Michael understands that he is a transcendant figure. He doesn't do humble. He knows he has mythical powers and historical importance, and lives accordingly. He transformed himself into a white man. In Neverland, he created his own realm where he was benevolent king. He wants to be remembered for his mythical essence: a kindly god of music, a Dionysus stripped of his wildness, a patron saint of children. Michael tried to literally live inside this myth of himself. This painting, and all the other weird stuff in Neverland, are reflections of fact. Michael has tried to live as an historical figure, as a mythical man, while he was still alive.

People treat this as comedy, but it is his tragic flaw. If Michael was dead, we could write his hagiography, and translate the inconvenient truths of his mortal life into the safety of myth. He could be what he is - larger than life, a musical genius, a towering figure of American culture - without his human struggles getting in the way.

Michael sees himself very clearly. But sometimes self-knowledge is a route to destruction. For some reason he reminds me of Aeschylus' Cassandra: she has the gift of prophecy, and uses it to warn those around her of what is to come. But it doesn't change anything. For being true to herself and her supernatural gifts, she is rewarded with mockery, suffering, and death. Like Cassandra, Michael understands the transcendent parts of himself, and has tried to live them out, only to be met with hatred, mockery, and disgust.

What Aeschylus shows us - and what Michael doesn't understand - is that having the gods among us only makes life worse for the living. When the supernatural takes mortal form we instinctively see it as something destructive. This is why we demand celebrity gossip: we need to know that the people who control our psyches are even worse fuckups than we are. In other words, they have to remain human and fallible and fragile. If they refuse, they have to be destroyed.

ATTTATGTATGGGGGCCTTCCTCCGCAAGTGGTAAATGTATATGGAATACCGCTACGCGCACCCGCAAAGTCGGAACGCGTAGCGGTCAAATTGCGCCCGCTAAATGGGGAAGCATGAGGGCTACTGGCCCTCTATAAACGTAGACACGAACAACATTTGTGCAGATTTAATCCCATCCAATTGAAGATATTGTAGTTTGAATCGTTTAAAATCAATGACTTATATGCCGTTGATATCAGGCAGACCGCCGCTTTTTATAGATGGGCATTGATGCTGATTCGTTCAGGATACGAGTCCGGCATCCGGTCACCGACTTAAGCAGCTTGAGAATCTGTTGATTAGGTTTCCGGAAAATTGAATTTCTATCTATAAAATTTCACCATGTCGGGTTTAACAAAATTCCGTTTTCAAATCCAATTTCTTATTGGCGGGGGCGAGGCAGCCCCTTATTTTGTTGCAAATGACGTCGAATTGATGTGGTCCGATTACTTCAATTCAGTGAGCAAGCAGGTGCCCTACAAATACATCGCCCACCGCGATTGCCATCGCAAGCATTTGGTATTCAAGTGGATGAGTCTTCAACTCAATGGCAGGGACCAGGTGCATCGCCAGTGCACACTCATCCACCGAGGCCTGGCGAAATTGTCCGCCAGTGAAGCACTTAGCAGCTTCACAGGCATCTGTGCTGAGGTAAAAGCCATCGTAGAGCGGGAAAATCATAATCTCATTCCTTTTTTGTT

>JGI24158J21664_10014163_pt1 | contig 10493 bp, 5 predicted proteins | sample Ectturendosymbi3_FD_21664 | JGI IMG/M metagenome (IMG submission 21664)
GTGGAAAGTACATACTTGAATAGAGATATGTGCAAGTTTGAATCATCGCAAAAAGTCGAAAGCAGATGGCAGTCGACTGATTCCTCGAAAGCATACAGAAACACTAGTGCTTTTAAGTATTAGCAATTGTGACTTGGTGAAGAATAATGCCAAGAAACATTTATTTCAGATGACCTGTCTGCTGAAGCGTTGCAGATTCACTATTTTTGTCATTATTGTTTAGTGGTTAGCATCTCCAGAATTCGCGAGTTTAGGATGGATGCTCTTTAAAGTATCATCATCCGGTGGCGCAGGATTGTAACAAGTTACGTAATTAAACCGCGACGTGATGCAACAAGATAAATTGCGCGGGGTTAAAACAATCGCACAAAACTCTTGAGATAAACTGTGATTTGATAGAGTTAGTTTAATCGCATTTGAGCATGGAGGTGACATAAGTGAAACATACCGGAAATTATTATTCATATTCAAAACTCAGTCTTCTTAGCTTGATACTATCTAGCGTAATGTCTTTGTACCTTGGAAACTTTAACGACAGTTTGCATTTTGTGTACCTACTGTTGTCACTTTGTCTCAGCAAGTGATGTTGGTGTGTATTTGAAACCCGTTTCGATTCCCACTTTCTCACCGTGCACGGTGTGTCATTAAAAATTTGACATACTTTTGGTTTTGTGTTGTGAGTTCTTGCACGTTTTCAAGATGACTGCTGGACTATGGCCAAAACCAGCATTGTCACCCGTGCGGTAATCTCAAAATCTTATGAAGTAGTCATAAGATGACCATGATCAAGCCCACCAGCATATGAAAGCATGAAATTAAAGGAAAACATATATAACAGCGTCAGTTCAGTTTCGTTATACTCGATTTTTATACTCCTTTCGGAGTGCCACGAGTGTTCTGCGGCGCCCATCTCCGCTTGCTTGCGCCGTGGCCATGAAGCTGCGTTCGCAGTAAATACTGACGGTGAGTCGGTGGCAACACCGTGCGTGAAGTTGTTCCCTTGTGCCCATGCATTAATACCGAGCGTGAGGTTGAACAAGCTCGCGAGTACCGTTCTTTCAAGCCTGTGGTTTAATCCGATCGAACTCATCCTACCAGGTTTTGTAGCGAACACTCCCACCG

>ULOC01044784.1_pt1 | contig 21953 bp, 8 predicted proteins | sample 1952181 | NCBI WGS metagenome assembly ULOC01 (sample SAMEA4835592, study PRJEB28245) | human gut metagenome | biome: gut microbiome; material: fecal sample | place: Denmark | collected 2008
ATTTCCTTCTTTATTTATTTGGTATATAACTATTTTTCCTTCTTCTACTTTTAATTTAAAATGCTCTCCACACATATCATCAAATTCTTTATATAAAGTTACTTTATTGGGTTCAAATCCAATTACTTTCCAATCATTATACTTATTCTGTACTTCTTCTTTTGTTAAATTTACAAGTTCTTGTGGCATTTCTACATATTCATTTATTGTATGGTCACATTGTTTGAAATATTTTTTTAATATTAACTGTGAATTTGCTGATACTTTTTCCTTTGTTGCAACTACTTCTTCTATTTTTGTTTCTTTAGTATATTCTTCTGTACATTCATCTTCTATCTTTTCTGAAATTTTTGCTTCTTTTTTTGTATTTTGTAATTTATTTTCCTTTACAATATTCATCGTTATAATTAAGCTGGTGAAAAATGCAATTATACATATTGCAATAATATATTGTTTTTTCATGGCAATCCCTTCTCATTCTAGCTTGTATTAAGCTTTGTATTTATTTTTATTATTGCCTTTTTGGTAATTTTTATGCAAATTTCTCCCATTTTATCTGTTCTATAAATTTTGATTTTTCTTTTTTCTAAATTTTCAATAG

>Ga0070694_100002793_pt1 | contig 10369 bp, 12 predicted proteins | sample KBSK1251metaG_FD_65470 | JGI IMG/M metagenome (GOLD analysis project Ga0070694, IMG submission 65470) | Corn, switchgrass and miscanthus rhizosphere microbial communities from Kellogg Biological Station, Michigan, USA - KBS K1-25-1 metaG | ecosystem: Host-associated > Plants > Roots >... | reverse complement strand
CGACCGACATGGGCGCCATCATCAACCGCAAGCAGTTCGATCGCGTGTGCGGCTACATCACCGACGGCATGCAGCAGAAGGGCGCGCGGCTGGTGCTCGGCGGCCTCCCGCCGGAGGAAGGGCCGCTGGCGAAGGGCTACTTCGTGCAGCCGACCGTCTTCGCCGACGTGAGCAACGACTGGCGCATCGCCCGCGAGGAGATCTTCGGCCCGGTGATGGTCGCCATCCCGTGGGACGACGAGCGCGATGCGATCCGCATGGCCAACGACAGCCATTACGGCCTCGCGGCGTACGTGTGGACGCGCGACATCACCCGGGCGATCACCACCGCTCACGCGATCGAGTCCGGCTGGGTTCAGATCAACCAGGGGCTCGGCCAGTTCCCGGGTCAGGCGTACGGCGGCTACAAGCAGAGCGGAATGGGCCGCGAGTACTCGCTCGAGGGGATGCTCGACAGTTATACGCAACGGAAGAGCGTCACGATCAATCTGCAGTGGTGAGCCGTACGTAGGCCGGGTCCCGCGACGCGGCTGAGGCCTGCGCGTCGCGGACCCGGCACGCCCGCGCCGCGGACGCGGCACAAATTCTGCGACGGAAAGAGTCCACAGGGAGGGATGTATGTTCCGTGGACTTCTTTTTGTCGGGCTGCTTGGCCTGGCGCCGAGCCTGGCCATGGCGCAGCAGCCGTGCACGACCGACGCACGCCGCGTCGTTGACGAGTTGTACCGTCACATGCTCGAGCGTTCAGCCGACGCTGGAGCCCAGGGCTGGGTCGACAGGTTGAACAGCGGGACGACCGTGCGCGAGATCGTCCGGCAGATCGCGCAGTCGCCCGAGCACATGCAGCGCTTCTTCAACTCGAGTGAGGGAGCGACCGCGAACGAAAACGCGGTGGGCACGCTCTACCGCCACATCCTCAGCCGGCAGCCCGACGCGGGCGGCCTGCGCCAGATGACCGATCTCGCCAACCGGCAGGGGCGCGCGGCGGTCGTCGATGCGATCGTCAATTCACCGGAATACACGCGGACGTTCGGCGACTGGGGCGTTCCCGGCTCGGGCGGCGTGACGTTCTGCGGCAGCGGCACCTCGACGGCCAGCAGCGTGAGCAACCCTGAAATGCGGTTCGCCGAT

The painting remains great. While Michael is alive, it will be seen as a work of high camp, outrageous hubris, amazing comedy. When he dies, and takes his place with Elvis in the pantheon of departed heroes, the reception of this painting will change. It will be seen for what it is: an honest and prescient assessment of his influence on American life.

The Nefertiti Bust: Art Nouveau Ripoff?

LinkOn the heels of the Ebay report, Al-Arabiya reports (via AFP) fresh controversy over the authenticity of a famous artifact. This time, it is the famous bust of Nefertiti:
Housed in a Berlin museum, the iconic bust is one of the most copied works of ancient Egypt but its legitimacy has been put into question by Swiss art historian, Henri Stierlin, who claims that the bust is just a copy dating from 1912.
Zahi Hawass, naturally, is less than pleased:
"Stierlin is not a historian. He is delirious," Zahi Hawas, Secretary General of Egypt's Supreme Council of Antiquities told AlArabiya.
As always, everyone has a motive. If the head were fake, then the Germans would be off the hook for holding on to what everybody knows is a stolen artifact. They could replace their much-deserved shame with a cute story about an archaeologist who just wanted to "test some ancient pigments" on a new bust, and make the ancient queen look pretty by painting her with a necklace. How nice!

By the same token, the Egyptians have a lot invested in the iconography of Nefertiti - and have spent time and energy in demanding the return of the bust. If it were fake, they would lose not only their symbol and their efforts but also one of their negotiating chips with Western governments in the ongoing game of repatriation.

It also illuminates one of the worst results of looting. If no one keeps records of when and where artifacts came out of the ground, then no one has any idea what is fake. Being left holding a fake is an ironic and appropriate punishment - a tisis if you will - for curators and collectors who let their lust for possession overwhelm their moral compass. But the consequences for scholars are more serious. Take the Cycladic figurines: of the 1,600 known examples, only 150 came from known contexts. The rest are so riddled with fakes that they are totally useless for archaeologists and objects of suspicion and mockery by laypeople.